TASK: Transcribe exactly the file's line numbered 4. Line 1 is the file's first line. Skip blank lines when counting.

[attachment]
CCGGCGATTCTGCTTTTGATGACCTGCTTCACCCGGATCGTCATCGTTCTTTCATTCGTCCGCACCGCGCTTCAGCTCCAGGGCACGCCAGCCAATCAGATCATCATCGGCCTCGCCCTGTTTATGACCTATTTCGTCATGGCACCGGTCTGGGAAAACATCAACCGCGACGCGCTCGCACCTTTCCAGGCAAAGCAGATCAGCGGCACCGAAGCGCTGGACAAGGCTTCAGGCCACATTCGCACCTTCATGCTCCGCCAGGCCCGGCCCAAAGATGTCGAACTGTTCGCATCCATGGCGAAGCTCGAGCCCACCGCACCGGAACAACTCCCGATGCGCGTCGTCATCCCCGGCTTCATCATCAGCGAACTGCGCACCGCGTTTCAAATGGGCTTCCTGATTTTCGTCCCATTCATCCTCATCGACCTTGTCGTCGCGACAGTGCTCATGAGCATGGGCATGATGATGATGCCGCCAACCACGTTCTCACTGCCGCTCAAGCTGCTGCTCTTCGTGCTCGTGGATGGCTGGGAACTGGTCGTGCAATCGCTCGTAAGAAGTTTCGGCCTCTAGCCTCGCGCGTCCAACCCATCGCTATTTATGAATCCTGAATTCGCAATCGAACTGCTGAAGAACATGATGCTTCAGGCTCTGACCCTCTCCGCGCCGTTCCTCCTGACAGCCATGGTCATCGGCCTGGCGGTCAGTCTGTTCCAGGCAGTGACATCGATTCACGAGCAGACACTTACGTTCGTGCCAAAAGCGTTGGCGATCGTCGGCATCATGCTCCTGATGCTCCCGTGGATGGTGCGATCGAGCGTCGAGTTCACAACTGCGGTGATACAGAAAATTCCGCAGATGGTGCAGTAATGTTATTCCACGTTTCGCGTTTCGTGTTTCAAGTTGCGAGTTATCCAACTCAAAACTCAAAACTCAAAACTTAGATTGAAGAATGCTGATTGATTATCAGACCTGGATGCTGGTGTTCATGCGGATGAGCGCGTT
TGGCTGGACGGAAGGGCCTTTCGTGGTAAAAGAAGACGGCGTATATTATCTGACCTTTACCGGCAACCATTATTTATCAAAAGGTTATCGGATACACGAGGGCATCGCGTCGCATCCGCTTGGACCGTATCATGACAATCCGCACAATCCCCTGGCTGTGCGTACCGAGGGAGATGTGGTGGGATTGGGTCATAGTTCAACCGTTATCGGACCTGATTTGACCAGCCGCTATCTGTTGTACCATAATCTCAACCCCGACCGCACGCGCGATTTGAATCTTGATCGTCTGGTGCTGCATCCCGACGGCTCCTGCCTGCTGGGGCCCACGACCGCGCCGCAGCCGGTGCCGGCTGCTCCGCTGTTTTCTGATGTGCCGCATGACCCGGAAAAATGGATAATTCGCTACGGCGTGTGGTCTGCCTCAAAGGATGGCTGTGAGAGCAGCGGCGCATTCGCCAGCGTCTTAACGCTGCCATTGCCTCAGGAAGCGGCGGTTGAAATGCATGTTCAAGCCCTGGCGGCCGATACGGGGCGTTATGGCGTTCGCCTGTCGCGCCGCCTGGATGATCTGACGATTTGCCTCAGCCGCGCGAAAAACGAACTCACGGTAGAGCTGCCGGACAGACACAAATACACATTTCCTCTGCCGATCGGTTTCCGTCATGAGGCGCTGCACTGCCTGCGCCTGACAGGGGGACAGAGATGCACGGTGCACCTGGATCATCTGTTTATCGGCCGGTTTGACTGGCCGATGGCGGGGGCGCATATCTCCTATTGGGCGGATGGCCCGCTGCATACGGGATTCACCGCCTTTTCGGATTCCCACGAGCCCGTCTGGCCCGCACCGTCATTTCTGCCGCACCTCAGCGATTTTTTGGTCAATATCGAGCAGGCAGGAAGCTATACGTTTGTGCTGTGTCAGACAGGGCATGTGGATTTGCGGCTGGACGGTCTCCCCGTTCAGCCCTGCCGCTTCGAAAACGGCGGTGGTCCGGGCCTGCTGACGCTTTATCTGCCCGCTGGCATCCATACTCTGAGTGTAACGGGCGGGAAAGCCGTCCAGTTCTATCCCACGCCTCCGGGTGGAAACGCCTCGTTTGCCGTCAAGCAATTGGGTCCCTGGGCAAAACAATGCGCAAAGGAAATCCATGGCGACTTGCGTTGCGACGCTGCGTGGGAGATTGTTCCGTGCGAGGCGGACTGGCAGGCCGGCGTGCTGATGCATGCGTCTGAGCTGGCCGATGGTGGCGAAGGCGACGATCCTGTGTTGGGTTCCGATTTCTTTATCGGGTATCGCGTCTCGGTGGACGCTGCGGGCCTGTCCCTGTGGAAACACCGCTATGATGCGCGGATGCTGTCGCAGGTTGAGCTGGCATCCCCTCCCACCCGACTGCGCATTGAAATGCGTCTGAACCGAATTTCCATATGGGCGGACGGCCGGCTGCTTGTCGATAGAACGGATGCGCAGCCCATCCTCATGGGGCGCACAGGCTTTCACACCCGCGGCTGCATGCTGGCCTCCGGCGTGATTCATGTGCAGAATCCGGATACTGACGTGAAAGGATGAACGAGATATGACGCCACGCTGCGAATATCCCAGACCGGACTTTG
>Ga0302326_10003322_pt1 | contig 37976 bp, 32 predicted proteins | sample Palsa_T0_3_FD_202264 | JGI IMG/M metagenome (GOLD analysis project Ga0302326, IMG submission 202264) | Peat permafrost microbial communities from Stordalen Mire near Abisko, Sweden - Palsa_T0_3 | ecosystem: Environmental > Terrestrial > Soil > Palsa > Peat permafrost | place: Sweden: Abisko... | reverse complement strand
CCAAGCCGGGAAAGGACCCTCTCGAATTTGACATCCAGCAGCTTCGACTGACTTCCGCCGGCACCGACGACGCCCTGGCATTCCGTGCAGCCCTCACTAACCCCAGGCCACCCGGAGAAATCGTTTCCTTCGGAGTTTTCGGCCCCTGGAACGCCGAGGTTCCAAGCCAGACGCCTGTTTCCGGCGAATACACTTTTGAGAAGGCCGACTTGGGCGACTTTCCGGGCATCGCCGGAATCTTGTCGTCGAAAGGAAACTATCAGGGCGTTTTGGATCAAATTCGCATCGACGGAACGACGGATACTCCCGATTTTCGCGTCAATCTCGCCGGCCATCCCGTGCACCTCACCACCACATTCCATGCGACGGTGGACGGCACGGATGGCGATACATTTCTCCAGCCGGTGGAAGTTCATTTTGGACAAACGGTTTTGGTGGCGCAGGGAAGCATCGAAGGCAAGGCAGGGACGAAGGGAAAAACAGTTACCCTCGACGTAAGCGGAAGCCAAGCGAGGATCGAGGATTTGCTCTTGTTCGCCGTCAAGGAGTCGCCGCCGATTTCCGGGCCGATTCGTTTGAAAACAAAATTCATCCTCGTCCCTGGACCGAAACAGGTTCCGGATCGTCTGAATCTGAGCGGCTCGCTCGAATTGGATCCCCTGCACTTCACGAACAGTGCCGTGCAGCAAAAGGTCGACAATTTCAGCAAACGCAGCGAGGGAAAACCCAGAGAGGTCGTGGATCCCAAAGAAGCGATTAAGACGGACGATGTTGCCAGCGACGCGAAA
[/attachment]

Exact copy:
CCAAGCCGGGAAAGGACCCTCTCGAATTTGACATCCAGCAGCTTCGACTGACTTCCGCCGGCACCGACGACGCCCTGGCATTCCGTGCAGCCCTCACTAACCCCAGGCCACCCGGAGAAATCGTTTCCTTCGGAGTTTTCGGCCCCTGGAACGCCGAGGTTCCAAGCCAGACGCCTGTTTCCGGCGAATACACTTTTGAGAAGGCCGACTTGGGCGACTTTCCGGGCATCGCCGGAATCTTGTCGTCGAAAGGAAACTATCAGGGCGTTTTGGATCAAATTCGCATCGACGGAACGACGGATACTCCCGATTTTCGCGTCAATCTCGCCGGCCATCCCGTGCACCTCACCACCACATTCCATGCGACGGTGGACGGCACGGATGGCGATACATTTCTCCAGCCGGTGGAAGTTCATTTTGGACAAACGGTTTTGGTGGCGCAGGGAAGCATCGAAGGCAAGGCAGGGACGAAGGGAAAAACAGTTACCCTCGACGTAAGCGGAAGCCAAGCGAGGATCGAGGATTTGCTCTTGTTCGCCGTCAAGGAGTCGCCGCCGATTTCCGGGCCGATTCGTTTGAAAACAAAATTCATCCTCGTCCCTGGACCGAAACAGGTTCCGGATCGTCTGAATCTGAGCGGCTCGCTCGAATTGGATCCCCTGCACTTCACGAACAGTGCCGTGCAGCAAAAGGTCGACAATTTCAGCAAACGCAGCGAGGGAAAACCCAGAGAGGTCGTGGATCCCAAAGAAGCGATTAAGACGGACGATGTTGCCAGCGACGCGAAA